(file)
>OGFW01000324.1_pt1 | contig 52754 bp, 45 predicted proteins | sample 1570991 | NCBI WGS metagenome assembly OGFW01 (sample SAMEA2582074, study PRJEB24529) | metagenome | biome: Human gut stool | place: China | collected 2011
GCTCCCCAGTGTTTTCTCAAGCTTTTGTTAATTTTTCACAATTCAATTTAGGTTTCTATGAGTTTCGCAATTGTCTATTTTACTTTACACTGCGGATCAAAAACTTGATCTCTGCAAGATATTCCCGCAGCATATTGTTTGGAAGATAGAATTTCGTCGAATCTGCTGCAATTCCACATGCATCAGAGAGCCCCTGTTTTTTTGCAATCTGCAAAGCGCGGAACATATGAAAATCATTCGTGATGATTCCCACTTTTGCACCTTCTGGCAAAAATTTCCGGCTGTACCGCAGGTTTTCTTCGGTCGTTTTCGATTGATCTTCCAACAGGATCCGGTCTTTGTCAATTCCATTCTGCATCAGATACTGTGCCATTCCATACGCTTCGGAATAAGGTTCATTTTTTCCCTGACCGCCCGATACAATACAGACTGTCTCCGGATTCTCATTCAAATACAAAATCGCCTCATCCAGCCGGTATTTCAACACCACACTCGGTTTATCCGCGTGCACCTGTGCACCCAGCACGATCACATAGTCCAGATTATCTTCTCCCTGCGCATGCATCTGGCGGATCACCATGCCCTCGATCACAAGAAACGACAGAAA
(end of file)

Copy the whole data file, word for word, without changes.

>OGFW01000324.1_pt1 | contig 52754 bp, 45 predicted proteins | sample 1570991 | NCBI WGS metagenome assembly OGFW01 (sample SAMEA2582074, study PRJEB24529) | metagenome | biome: Human gut stool | place: China | collected 2011
GCTCCCCAGTGTTTTCTCAAGCTTTTGTTAATTTTTCACAATTCAATTTAGGTTTCTATGAGTTTCGCAATTGTCTATTTTACTTTACACTGCGGATCAAAAACTTGATCTCTGCAAGATATTCCCGCAGCATATTGTTTGGAAGATAGAATTTCGTCGAATCTGCTGCAATTCCACATGCATCAGAGAGCCCCTGTTTTTTTGCAATCTGCAAAGCGCGGAACATATGAAAATCATTCGTGATGATTCCCACTTTTGCACCTTCTGGCAAAAATTTCCGGCTGTACCGCAGGTTTTCTTCGGTCGTTTTCGATTGATCTTCCAACAGGATCCGGTCTTTGTCAATTCCATTCTGCATCAGATACTGTGCCATTCCATACGCTTCGGAATAAGGTTCATTTTTTCCCTGACCGCCCGATACAATACAGACTGTCTCCGGATTCTCATTCAAATACAAAATCGCCTCATCCAGCCGGTATTTCAACACCACACTCGGTTTATCCGCGTGCACCTGTGCACCCAGCACGATCACATAGTCCAGATTATCTTCTCCCTGCGCATGCATCTGGCGGATCACCATGCCCTCGATCACAAGAAACGACAGAAA